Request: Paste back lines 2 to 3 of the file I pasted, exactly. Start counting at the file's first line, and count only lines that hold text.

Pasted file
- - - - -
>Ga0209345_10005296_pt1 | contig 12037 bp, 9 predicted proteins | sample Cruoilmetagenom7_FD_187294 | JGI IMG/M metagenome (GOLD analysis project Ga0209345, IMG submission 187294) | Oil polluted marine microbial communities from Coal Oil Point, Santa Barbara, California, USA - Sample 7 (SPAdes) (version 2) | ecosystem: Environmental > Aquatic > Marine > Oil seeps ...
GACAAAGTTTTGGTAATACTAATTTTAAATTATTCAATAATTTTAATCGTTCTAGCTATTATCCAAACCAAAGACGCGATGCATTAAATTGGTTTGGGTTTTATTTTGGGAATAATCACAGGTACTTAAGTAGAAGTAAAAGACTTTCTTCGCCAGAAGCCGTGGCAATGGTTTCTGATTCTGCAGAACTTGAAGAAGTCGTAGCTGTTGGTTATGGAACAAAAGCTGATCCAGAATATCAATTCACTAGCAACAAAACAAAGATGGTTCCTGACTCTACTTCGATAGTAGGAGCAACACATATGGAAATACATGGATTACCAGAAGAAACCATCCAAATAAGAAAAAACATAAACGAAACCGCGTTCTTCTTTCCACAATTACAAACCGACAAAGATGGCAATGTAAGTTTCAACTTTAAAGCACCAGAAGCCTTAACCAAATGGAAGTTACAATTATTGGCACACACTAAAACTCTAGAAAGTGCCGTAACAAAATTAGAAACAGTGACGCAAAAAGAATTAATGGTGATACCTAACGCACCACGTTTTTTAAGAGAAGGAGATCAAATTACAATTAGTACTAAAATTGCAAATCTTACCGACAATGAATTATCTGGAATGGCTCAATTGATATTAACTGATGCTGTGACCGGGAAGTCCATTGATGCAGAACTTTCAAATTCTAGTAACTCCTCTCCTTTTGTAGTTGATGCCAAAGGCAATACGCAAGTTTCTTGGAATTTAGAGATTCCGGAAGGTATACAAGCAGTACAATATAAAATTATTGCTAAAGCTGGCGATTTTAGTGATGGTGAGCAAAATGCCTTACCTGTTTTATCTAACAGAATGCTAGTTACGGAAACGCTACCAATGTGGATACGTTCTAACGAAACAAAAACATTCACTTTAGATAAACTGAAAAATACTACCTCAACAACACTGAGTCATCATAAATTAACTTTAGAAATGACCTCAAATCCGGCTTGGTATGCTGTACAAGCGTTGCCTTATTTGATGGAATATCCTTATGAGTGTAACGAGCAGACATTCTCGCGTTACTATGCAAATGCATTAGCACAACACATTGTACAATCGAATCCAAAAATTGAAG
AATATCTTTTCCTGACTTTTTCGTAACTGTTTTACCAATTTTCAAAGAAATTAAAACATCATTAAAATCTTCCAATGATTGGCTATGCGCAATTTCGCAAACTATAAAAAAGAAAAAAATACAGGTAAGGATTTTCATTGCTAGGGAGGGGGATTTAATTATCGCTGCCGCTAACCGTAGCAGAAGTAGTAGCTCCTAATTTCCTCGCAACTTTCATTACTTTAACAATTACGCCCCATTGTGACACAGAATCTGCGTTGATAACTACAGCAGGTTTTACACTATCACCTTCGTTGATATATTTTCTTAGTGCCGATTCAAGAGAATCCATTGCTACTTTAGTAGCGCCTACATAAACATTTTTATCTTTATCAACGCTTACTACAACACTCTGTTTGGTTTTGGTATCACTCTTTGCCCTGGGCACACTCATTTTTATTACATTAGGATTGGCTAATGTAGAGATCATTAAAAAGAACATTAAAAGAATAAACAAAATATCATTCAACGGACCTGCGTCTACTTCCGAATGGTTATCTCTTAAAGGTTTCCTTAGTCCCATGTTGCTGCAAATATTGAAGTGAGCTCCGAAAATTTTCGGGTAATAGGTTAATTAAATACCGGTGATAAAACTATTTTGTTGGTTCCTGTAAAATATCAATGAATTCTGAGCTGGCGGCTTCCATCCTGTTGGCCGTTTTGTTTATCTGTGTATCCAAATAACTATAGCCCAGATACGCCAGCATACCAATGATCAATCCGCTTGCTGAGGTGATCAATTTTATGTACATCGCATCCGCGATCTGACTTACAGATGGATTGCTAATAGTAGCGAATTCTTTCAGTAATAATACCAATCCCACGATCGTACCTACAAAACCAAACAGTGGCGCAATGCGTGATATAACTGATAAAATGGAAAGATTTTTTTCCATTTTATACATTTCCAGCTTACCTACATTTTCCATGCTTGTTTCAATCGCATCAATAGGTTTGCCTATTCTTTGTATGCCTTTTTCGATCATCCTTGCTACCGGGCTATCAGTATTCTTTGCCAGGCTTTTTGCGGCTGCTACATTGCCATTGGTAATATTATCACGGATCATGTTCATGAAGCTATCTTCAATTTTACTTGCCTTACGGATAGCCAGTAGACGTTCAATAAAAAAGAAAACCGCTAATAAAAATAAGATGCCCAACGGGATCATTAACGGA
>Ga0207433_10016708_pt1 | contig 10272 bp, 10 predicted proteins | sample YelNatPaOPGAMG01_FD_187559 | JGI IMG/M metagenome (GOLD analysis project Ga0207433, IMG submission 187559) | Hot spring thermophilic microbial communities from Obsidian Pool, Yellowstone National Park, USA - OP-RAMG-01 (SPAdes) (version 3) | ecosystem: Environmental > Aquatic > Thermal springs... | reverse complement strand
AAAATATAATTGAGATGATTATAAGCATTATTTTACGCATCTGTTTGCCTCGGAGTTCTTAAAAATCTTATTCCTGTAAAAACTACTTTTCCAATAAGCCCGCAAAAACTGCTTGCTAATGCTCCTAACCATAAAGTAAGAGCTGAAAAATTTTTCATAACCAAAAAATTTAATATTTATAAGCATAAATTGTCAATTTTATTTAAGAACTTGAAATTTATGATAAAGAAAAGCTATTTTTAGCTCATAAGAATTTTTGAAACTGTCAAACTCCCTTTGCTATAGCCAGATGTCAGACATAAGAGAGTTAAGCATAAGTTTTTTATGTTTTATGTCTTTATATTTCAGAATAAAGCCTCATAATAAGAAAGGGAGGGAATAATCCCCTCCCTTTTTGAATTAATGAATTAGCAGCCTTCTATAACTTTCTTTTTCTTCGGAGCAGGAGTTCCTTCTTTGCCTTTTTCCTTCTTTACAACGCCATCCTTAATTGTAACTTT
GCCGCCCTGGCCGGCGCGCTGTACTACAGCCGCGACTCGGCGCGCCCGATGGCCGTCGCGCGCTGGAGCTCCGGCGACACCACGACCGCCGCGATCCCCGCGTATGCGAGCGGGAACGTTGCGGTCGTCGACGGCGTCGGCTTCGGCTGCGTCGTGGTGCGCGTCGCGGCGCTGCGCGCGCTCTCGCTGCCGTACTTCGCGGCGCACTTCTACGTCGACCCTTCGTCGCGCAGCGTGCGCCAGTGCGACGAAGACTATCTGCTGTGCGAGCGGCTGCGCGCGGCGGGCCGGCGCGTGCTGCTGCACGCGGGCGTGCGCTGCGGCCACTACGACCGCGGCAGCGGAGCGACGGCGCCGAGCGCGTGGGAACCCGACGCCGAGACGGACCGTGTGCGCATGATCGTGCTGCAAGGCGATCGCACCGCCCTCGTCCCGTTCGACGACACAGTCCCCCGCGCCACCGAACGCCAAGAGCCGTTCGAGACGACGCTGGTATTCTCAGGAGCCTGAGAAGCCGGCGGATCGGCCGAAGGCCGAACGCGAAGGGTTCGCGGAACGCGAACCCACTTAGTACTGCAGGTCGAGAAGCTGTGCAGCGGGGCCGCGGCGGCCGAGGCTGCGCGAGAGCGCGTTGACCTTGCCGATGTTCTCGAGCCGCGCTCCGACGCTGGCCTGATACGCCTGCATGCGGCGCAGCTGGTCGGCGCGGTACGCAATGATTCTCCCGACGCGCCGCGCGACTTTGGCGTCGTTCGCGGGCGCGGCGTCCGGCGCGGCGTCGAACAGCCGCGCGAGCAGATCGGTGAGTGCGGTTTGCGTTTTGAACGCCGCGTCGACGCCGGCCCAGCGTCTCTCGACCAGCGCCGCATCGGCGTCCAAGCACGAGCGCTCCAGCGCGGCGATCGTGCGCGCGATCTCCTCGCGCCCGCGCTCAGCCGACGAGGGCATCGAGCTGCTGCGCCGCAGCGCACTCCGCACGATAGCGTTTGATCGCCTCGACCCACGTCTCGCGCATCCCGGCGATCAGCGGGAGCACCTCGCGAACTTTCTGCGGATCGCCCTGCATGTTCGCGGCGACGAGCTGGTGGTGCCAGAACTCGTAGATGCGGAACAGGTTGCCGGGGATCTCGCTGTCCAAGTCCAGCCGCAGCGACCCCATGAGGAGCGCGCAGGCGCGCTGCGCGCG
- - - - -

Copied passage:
GACAAAGTTTTGGTAATACTAATTTTAAATTATTCAATAATTTTAATCGTTCTAGCTATTATCCAAACCAAAGACGCGATGCATTAAATTGGTTTGGGTTTTATTTTGGGAATAATCACAGGTACTTAAGTAGAAGTAAAAGACTTTCTTCGCCAGAAGCCGTGGCAATGGTTTCTGATTCTGCAGAACTTGAAGAAGTCGTAGCTGTTGGTTATGGAACAAAAGCTGATCCAGAATATCAATTCACTAGCAACAAAACAAAGATGGTTCCTGACTCTACTTCGATAGTAGGAGCAACACATATGGAAATACATGGATTACCAGAAGAAACCATCCAAATAAGAAAAAACATAAACGAAACCGCGTTCTTCTTTCCACAATTACAAACCGACAAAGATGGCAATGTAAGTTTCAACTTTAAAGCACCAGAAGCCTTAACCAAATGGAAGTTACAATTATTGGCACACACTAAAACTCTAGAAAGTGCCGTAACAAAATTAGAAACAGTGACGCAAAAAGAATTAATGGTGATACCTAACGCACCACGTTTTTTAAGAGAAGGAGATCAAATTACAATTAGTACTAAAATTGCAAATCTTACCGACAATGAATTATCTGGAATGGCTCAATTGATATTAACTGATGCTGTGACCGGGAAGTCCATTGATGCAGAACTTTCAAATTCTAGTAACTCCTCTCCTTTTGTAGTTGATGCCAAAGGCAATACGCAAGTTTCTTGGAATTTAGAGATTCCGGAAGGTATACAAGCAGTACAATATAAAATTATTGCTAAAGCTGGCGATTTTAGTGATGGTGAGCAAAATGCCTTACCTGTTTTATCTAACAGAATGCTAGTTACGGAAACGCTACCAATGTGGATACGTTCTAACGAAACAAAAACATTCACTTTAGATAAACTGAAAAATACTACCTCAACAACACTGAGTCATCATAAATTAACTTTAGAAATGACCTCAAATCCGGCTTGGTATGCTGTACAAGCGTTGCCTTATTTGATGGAATATCCTTATGAGTGTAACGAGCAGACATTCTCGCGTTACTATGCAAATGCATTAGCACAACACATTGTACAATCGAATCCAAAAATTGAAG
AATATCTTTTCCTGACTTTTTCGTAACTGTTTTACCAATTTTCAAAGAAATTAAAACATCATTAAAATCTTCCAATGATTGGCTATGCGCAATTTCGCAAACTATAAAAAAGAAAAAAATACAGGTAAGGATTTTCATTGCTAGGGAGGGGGATTTAATTATCGCTGCCGCTAACCGTAGCAGAAGTAGTAGCTCCTAATTTCCTCGCAACTTTCATTACTTTAACAATTACGCCCCATTGTGACACAGAATCTGCGTTGATAACTACAGCAGGTTTTACACTATCACCTTCGTTGATATATTTTCTTAGTGCCGATTCAAGAGAATCCATTGCTACTTTAGTAGCGCCTACATAAACATTTTTATCTTTATCAACGCTTACTACAACACTCTGTTTGGTTTTGGTATCACTCTTTGCCCTGGGCACACTCATTTTTATTACATTAGGATTGGCTAATGTAGAGATCATTAAAAAGAACATTAAAAGAATAAACAAAATATCATTCAACGGACCTGCGTCTACTTCCGAATGGTTATCTCTTAAAGGTTTCCTTAGTCCCATGTTGCTGCAAATATTGAAGTGAGCTCCGAAAATTTTCGGGTAATAGGTTAATTAAATACCGGTGATAAAACTATTTTGTTGGTTCCTGTAAAATATCAATGAATTCTGAGCTGGCGGCTTCCATCCTGTTGGCCGTTTTGTTTATCTGTGTATCCAAATAACTATAGCCCAGATACGCCAGCATACCAATGATCAATCCGCTTGCTGAGGTGATCAATTTTATGTACATCGCATCCGCGATCTGACTTACAGATGGATTGCTAATAGTAGCGAATTCTTTCAGTAATAATACCAATCCCACGATCGTACCTACAAAACCAAACAGTGGCGCAATGCGTGATATAACTGATAAAATGGAAAGATTTTTTTCCATTTTATACATTTCCAGCTTACCTACATTTTCCATGCTTGTTTCAATCGCATCAATAGGTTTGCCTATTCTTTGTATGCCTTTTTCGATCATCCTTGCTACCGGGCTATCAGTATTCTTTGCCAGGCTTTTTGCGGCTGCTACATTGCCATTGGTAATATTATCACGGATCATGTTCATGAAGCTATCTTCAATTTTACTTGCCTTACGGATAGCCAGTAGACGTTCAATAAAAAAGAAAACCGCTAATAAAAATAAGATGCCCAACGGGATCATTAACGGA